Cancer and other terminal illnesses are usually treated with multiple medical disciplines around the world. Most have come to expect high technology and delivery of sophisticated surgery, chemotherapy, and radiation treatments for malignancies and life saving dialysis for kidney failure. For those unfortunate enough to be incurable, palliative care has become a science, providing comfort and dignified care through the dying process.
What is to come for those in a country with no oncologic services, chemotherapy, radiotherapy, and an absence of comfort care during the final days of life? Misery, pain, desperation, financial ruin, and agonizing deaths are the commonplace paths. Afghanistan, despite great strides in medicine and surgery, remains such a country. Silk Road Development has begun an effort to reverse this hopelessness of the dying.
A vision for Palliative –Hospice care was born out of seeing patients die with families and neighbors pouring their efforts into giving care, with no support, teaching, or knowledge of how to make their loved one comfortable. After several months of networking, brainstorming, and studying, SRD presented a plan for Hospice services to the Ministry of Health in Afghanistan in April 2008. A memorandum of understanding was signed, and the MOH agreed to support a pilot project to begin in 2009.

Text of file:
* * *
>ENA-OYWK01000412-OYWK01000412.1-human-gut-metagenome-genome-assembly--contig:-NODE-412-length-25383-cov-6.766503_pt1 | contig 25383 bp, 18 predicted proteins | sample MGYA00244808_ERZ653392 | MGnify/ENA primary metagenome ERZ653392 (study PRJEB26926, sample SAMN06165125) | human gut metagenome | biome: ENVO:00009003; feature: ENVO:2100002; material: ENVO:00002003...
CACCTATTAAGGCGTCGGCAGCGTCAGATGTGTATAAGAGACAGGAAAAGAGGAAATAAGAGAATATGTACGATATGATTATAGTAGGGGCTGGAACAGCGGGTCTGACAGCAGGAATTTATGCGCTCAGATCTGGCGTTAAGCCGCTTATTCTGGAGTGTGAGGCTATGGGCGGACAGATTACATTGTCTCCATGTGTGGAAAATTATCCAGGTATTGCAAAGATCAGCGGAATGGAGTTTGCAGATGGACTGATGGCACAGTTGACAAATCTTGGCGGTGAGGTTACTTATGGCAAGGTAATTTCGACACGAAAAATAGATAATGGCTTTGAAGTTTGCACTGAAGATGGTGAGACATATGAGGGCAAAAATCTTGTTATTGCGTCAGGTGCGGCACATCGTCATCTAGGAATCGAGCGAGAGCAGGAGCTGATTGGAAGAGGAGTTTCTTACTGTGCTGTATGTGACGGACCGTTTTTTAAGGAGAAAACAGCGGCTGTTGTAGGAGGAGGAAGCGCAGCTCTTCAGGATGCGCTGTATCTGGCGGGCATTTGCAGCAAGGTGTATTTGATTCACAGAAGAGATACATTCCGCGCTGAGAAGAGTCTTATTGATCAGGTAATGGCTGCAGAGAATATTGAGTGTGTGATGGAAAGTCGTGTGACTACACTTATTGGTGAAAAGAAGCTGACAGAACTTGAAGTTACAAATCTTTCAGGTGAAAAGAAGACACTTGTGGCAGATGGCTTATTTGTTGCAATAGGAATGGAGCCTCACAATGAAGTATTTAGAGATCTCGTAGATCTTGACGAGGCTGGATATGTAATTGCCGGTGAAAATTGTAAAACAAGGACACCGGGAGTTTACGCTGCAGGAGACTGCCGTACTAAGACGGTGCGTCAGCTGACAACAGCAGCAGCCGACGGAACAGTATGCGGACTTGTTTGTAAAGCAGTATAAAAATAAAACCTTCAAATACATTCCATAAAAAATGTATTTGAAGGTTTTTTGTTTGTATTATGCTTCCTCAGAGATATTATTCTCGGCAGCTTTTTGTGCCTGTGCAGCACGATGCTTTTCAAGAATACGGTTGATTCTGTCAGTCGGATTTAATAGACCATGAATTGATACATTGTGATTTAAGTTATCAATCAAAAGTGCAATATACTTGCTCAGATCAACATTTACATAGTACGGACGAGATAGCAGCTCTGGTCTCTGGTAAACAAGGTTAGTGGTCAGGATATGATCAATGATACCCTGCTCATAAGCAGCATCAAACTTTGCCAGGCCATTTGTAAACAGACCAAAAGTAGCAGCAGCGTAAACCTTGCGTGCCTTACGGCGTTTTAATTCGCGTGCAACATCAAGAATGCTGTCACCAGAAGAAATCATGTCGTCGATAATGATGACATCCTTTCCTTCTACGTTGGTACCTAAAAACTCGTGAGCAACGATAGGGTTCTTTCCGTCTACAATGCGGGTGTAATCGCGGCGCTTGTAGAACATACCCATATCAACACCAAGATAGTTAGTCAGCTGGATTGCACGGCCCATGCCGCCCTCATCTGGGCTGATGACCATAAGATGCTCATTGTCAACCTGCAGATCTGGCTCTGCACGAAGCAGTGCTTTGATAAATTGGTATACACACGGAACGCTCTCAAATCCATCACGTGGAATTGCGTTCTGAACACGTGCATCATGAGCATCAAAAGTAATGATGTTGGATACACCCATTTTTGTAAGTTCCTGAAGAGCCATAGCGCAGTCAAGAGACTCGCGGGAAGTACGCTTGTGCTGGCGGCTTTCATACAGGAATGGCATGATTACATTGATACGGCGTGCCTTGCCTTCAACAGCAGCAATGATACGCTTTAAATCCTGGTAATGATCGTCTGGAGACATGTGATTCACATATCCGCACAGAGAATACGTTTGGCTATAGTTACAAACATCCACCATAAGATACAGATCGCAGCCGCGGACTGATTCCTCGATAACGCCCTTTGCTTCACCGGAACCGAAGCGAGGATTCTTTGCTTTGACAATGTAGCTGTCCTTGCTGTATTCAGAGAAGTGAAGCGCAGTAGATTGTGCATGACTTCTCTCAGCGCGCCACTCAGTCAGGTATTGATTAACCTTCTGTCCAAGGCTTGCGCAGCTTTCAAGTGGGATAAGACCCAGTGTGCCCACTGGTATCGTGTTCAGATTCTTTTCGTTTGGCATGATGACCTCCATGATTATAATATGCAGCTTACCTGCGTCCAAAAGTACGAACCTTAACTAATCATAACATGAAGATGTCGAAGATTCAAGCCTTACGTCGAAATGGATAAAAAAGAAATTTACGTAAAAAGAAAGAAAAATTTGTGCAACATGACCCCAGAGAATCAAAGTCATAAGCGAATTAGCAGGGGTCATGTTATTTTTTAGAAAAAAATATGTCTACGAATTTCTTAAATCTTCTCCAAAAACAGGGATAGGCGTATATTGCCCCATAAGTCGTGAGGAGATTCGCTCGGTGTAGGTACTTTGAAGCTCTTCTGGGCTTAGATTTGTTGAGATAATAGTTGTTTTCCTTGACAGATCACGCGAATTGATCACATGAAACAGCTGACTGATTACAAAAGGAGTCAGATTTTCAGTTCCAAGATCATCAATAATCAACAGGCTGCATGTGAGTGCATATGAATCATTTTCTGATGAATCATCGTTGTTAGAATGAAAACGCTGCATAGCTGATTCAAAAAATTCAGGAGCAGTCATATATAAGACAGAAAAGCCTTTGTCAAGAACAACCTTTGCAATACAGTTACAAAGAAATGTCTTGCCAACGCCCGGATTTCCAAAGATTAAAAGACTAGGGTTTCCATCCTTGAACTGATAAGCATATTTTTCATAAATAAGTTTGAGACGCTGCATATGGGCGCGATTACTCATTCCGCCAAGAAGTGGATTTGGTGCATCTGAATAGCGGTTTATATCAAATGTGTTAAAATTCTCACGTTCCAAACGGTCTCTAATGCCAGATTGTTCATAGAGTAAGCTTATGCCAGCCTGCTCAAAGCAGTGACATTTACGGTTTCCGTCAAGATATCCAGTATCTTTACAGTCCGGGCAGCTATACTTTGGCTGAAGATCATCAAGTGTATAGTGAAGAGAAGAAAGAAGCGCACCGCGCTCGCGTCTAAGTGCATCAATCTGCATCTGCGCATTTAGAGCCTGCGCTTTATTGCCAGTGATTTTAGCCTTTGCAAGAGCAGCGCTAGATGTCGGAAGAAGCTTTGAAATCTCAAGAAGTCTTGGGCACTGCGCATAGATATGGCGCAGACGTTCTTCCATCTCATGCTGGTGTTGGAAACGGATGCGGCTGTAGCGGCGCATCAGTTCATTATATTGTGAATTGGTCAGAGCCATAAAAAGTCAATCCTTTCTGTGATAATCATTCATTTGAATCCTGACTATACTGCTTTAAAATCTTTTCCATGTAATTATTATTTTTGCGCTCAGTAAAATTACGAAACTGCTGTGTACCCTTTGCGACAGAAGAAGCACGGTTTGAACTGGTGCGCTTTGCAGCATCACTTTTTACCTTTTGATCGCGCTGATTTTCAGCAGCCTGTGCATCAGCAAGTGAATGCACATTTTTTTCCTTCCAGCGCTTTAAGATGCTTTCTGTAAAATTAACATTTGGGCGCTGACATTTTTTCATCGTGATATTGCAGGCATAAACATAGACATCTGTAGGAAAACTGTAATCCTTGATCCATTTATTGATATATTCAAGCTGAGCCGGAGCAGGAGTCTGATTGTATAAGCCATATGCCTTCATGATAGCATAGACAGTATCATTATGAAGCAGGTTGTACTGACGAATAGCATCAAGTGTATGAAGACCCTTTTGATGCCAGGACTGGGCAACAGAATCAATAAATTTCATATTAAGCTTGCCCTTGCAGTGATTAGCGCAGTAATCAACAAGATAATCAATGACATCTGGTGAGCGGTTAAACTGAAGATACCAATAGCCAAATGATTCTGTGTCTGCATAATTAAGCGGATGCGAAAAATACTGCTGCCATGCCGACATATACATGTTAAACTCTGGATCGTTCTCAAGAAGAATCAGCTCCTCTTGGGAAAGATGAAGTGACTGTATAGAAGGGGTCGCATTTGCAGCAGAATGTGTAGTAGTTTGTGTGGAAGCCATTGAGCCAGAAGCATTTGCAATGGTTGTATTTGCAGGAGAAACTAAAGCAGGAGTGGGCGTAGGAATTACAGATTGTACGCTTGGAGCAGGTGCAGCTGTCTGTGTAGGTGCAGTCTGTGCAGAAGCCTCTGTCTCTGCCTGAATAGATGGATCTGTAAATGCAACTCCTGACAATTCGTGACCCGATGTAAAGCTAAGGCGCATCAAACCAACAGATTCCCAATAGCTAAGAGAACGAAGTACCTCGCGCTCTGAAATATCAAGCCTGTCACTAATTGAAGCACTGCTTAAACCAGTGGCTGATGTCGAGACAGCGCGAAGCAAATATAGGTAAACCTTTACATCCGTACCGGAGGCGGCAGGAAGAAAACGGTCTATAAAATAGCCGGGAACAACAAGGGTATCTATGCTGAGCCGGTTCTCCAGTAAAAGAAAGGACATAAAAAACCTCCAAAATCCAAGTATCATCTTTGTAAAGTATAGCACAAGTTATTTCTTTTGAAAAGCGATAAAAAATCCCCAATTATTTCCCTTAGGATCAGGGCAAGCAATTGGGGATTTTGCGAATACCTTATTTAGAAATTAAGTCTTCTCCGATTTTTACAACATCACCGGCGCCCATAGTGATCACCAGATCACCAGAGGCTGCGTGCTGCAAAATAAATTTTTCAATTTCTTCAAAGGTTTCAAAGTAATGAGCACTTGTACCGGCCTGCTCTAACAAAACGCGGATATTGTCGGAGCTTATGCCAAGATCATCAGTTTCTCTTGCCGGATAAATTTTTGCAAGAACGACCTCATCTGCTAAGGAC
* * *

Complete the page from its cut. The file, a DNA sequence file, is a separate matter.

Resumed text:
During the Feb. 2009 trip to Kabul, 4 Afghans were enlisted to serve as direct home caregivers under the direction of doctors and nurses for terminally ill patients. As there is no existing law in Afghanistan regarding palliative medical care, the Ministry of health asked SRD to draw up guidelines and submit them, with the hope of incorporating them into law. A name, which conveys more accurately the heart and meaning of this type of care was decided on with the help of our Afghan workers…Hamdardi. Hamdardi translates a sense of empathy, sharing hurt and hope.
We are awaiting the final pieces of our team coming together and hope that Hamdardi will be providing hospice care to 1-3 Afghans in 2009. Donations have been made, but much more is needed to buy medicines, build home care kits, and assist our Afghan caregivers with expenses of travel and training. This is a cultural shift for most Afghans. Our intention is to incorporate the family, neighbors and religious leaders into the delivery of care. Enabling, teaching, relieving suffering, and extending compassion will be the driving goals. SRD will continue to look for assistance and partners in this challenging project.